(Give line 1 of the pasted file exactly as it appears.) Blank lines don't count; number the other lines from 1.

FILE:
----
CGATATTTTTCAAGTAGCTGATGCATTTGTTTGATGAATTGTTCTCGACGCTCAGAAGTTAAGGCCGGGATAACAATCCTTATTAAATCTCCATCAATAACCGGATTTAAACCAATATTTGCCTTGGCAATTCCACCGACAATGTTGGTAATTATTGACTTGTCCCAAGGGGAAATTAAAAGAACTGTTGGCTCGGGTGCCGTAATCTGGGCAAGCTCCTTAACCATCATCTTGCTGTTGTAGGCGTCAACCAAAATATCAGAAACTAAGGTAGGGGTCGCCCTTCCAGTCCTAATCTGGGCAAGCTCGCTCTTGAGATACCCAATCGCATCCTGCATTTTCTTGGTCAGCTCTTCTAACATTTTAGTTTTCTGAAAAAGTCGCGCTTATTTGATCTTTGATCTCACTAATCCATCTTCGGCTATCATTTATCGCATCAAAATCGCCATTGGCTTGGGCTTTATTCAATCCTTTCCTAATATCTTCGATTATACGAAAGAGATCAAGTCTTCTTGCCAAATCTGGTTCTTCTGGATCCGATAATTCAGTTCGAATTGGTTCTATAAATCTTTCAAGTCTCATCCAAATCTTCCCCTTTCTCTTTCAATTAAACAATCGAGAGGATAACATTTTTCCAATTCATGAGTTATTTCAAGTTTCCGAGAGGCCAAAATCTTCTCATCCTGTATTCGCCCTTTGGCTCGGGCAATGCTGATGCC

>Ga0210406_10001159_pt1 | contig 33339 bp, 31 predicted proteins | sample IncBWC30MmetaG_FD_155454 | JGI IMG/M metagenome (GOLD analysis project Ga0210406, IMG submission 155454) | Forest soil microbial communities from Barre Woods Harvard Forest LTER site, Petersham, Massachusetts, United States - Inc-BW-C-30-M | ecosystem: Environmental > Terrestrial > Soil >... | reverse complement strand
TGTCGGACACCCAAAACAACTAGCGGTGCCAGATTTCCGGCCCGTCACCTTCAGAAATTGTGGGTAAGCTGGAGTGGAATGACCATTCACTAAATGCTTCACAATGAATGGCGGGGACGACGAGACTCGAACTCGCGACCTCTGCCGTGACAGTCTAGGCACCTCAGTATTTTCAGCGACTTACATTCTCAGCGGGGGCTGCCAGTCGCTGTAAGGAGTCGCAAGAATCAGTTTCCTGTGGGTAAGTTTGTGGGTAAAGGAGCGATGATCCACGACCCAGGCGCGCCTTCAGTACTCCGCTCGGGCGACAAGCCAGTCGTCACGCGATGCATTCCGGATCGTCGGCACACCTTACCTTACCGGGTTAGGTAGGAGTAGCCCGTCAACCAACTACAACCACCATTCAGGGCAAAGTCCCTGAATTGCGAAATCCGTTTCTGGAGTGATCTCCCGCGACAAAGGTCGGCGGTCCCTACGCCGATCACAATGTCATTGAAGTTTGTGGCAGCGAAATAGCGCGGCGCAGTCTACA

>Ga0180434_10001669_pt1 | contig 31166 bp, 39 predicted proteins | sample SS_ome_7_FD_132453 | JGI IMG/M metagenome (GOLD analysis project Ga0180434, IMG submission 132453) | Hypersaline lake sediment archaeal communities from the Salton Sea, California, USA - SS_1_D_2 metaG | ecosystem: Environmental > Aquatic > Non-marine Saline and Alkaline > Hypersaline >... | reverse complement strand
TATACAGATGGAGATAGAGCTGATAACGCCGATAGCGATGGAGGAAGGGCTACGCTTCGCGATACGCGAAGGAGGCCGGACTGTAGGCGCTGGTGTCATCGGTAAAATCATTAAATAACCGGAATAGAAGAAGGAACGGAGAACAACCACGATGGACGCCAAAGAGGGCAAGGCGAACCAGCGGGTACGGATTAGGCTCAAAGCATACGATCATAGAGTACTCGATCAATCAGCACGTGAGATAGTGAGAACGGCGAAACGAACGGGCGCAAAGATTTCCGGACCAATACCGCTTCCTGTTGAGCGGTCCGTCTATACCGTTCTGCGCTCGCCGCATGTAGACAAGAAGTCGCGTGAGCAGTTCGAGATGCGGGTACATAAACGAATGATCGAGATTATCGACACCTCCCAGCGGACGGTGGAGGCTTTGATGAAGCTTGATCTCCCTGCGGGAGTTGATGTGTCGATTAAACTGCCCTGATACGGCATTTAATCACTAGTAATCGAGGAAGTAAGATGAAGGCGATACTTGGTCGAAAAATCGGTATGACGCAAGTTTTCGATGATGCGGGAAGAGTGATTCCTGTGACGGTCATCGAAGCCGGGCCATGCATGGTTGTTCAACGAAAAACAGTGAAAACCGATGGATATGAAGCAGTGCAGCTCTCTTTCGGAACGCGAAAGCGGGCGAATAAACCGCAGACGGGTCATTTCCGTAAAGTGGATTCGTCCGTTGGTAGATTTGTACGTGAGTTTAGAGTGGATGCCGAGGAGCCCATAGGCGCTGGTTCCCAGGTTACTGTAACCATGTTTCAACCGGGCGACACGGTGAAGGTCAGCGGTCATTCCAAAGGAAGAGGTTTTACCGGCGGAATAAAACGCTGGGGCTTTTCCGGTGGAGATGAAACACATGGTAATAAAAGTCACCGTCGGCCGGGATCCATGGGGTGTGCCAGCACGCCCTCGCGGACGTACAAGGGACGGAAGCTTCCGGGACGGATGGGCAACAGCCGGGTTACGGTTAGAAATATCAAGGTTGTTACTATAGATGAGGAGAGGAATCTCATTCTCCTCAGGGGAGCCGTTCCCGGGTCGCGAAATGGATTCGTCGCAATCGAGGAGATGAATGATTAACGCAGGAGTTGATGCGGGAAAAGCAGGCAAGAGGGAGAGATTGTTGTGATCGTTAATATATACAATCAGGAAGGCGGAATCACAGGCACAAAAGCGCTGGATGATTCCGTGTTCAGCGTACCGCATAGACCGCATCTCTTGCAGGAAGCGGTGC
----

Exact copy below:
CGATATTTTTCAAGTAGCTGATGCATTTGTTTGATGAATTGTTCTCGACGCTCAGAAGTTAAGGCCGGGATAACAATCCTTATTAAATCTCCATCAATAACCGGATTTAAACCAATATTTGCCTTGGCAATTCCACCGACAATGTTGGTAATTATTGACTTGTCCCAAGGGGAAATTAAAAGAACTGTTGGCTCGGGTGCCGTAATCTGGGCAAGCTCCTTAACCATCATCTTGCTGTTGTAGGCGTCAACCAAAATATCAGAAACTAAGGTAGGGGTCGCCCTTCCAGTCCTAATCTGGGCAAGCTCGCTCTTGAGATACCCAATCGCATCCTGCATTTTCTTGGTCAGCTCTTCTAACATTTTAGTTTTCTGAAAAAGTCGCGCTTATTTGATCTTTGATCTCACTAATCCATCTTCGGCTATCATTTATCGCATCAAAATCGCCATTGGCTTGGGCTTTATTCAATCCTTTCCTAATATCTTCGATTATACGAAAGAGATCAAGTCTTCTTGCCAAATCTGGTTCTTCTGGATCCGATAATTCAGTTCGAATTGGTTCTATAAATCTTTCAAGTCTCATCCAAATCTTCCCCTTTCTCTTTCAATTAAACAATCGAGAGGATAACATTTTTCCAATTCATGAGTTATTTCAAGTTTCCGAGAGGCCAAAATCTTCTCATCCTGTATTCGCCCTTTGGCTCGGGCAATGCTGATGCC